"Football dance" play a global soccer celebration

Wed Jun 16, 2010 2:56pm EDT
 
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By Maja Zuvela

SARAJEVO (Reuters Life!) - A new soccer play on show in Bosnia and South Africa this month pays tribute to the transformative effects of the world's most popular sport.

"Football Football," in which Bosnian director Haris Pasovic explores the phenomenon of football and its impact on ordinary people, is possibly the biggest theater production to be staged in the impoverished Balkan country this year.

The play, which has already opened to critical and popular acclaim in Sarajevo, brings a new combination of dance and football moves to the stage, which Pasovic has called "football dance."

"Football is probably the most democratic human activity. It belongs to everyone... to poor and rich, illiterate and educated, to all races, cultures and nations," says Pasovic, whose play will be also be staged in Johannesburg this month in time to catch the World Cup fever.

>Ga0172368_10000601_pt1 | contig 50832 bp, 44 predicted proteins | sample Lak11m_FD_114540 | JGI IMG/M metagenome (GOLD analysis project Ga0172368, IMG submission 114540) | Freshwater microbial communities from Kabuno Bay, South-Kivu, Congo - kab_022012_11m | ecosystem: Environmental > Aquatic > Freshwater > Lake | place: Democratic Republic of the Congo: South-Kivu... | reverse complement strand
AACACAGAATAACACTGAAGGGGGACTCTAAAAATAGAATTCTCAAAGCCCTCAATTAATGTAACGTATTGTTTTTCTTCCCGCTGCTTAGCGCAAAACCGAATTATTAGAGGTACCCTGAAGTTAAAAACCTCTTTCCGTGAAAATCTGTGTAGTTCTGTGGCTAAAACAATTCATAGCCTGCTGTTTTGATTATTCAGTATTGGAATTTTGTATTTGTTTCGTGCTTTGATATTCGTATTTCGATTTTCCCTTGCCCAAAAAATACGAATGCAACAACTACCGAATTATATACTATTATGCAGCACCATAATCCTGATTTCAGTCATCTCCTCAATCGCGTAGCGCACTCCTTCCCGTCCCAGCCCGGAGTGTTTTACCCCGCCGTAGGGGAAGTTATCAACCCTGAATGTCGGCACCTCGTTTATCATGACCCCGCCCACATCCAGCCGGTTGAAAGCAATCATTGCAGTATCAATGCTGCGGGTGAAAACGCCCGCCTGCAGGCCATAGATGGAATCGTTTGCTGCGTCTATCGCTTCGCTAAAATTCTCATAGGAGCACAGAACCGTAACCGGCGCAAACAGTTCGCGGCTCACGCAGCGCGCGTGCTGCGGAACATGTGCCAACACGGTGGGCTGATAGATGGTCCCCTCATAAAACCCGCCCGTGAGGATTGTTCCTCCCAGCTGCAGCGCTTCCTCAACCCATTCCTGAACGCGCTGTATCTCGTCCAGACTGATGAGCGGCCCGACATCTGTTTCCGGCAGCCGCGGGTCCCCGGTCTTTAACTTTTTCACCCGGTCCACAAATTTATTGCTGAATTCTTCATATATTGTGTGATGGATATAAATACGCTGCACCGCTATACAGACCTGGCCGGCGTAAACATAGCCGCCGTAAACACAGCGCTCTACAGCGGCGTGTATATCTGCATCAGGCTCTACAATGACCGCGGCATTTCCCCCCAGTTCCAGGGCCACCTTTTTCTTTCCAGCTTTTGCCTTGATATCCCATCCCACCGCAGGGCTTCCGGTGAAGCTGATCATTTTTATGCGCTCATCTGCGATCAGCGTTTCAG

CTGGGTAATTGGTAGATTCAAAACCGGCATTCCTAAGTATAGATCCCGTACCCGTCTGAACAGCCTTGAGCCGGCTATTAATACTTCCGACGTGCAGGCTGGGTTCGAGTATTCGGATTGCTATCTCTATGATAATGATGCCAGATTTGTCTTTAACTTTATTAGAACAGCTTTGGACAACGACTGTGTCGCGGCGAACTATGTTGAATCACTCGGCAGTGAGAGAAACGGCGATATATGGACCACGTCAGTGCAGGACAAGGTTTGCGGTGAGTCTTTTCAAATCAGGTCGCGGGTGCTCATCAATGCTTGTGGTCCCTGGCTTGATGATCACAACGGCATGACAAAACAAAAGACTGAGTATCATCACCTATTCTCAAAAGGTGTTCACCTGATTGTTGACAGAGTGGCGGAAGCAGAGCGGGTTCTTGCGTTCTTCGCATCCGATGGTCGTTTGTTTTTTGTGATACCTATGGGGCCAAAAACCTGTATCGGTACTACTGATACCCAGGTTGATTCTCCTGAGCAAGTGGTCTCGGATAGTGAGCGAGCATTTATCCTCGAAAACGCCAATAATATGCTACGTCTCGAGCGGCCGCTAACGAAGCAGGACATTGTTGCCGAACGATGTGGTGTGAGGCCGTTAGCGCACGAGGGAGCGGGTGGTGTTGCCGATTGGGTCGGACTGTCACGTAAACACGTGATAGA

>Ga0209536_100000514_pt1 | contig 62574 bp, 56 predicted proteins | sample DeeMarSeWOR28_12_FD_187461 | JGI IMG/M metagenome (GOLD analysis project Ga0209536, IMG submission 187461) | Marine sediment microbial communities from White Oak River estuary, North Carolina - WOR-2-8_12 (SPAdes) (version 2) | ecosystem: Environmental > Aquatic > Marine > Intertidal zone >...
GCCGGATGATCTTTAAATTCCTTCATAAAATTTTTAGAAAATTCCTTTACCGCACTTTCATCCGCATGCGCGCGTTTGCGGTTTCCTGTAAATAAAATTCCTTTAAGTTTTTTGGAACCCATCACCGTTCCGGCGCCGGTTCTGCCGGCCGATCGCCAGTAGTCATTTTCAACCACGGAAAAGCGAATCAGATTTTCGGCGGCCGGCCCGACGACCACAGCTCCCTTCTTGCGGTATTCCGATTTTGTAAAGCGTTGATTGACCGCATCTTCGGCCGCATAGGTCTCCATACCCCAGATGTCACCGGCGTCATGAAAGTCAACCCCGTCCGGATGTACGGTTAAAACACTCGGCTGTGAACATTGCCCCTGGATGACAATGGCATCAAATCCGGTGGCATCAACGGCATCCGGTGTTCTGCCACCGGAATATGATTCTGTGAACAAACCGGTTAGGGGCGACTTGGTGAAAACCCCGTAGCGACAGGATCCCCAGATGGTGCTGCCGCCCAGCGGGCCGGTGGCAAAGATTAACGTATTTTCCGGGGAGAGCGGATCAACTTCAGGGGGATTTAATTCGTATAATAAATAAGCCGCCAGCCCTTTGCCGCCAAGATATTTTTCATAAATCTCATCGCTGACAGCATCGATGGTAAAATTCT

"It's a game that changes peoples' lives, moves history and economy, causes a collective euphoria or depression," he said.

The play is a combination of story-telling, music, dance, drama and video, co-produced by the Sarajevo-based East West Center, Singapore Arts Festival and Napoli Theater Festival Italia.

It is set in a guns-and-drugs-ridden ghetto of Scampia in Naples, the fiefdom of Camorra, Italy's second largest mafia group. The setting is similar to the slums where some of the beautiful game's greatest players, such as Diego Maradona and Zinedine Zidane, grew up.

In the play, Scampia is home to a group of marginalized, soccer-loving young immigrants, suspended between a grim reality of their lives and unfulfilled dreams about football fame.   Continued...

 
<p>Actors, ball juggling footballers and dancers from four continents perform in a theatre play called "Football Football", which opened in an abandoned factory in the Bosnian capital Sarajevo June 15, 2010, paying tribute to the world's most popular sport just as the World Cup craze kicked off. REUTERS/Danilo Krstanovic</p>